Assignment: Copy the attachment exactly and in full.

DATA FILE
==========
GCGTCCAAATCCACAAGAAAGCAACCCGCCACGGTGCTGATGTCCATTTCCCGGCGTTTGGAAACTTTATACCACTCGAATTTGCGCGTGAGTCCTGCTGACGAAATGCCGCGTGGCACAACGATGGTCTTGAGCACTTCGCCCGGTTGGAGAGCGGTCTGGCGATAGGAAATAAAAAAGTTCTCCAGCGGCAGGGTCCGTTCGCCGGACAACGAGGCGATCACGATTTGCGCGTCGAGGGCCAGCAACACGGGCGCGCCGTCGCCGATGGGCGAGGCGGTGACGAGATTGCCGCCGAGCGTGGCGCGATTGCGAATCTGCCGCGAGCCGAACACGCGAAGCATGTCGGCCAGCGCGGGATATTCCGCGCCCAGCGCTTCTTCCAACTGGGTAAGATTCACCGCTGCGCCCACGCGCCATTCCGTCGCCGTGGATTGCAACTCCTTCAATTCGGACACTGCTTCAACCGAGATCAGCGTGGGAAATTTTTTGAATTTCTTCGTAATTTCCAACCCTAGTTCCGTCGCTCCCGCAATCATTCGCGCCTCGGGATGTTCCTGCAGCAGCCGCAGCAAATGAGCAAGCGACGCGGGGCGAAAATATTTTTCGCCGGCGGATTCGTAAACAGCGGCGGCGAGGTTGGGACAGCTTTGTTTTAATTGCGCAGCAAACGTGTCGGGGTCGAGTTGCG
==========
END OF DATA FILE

GCGTCCAAATCCACAAGAAAGCAACCCGCCACGGTGCTGATGTCCATTTCCCGGCGTTTGGAAACTTTATACCACTCGAATTTGCGCGTGAGTCCTGCTGACGAAATGCCGCGTGGCACAACGATGGTCTTGAGCACTTCGCCCGGTTGGAGAGCGGTCTGGCGATAGGAAATAAAAAAGTTCTCCAGCGGCAGGGTCCGTTCGCCGGACAACGAGGCGATCACGATTTGCGCGTCGAGGGCCAGCAACACGGGCGCGCCGTCGCCGATGGGCGAGGCGGTGACGAGATTGCCGCCGAGCGTGGCGCGATTGCGAATCTGCCGCGAGCCGAACACGCGAAGCATGTCGGCCAGCGCGGGATATTCCGCGCCCAGCGCTTCTTCCAACTGGGTAAGATTCACCGCTGCGCCCACGCGCCATTCCGTCGCCGTGGATTGCAACTCCTTCAATTCGGACACTGCTTCAACCGAGATCAGCGTGGGAAATTTTTTGAATTTCTTCGTAATTTCCAACCCTAGTTCCGTCGCTCCCGCAATCATTCGCGCCTCGGGATGTTCCTGCAGCAGCCGCAGCAAATGAGCAAGCGACGCGGGGCGAAAATATTTTTCGCCGGCGGATTCGTAAACAGCGGCGGCGAGGTTGGGACAGCTTTGTTTTAATTGCGCAGCAAACGTGTCGGGGTCGAGTTGCG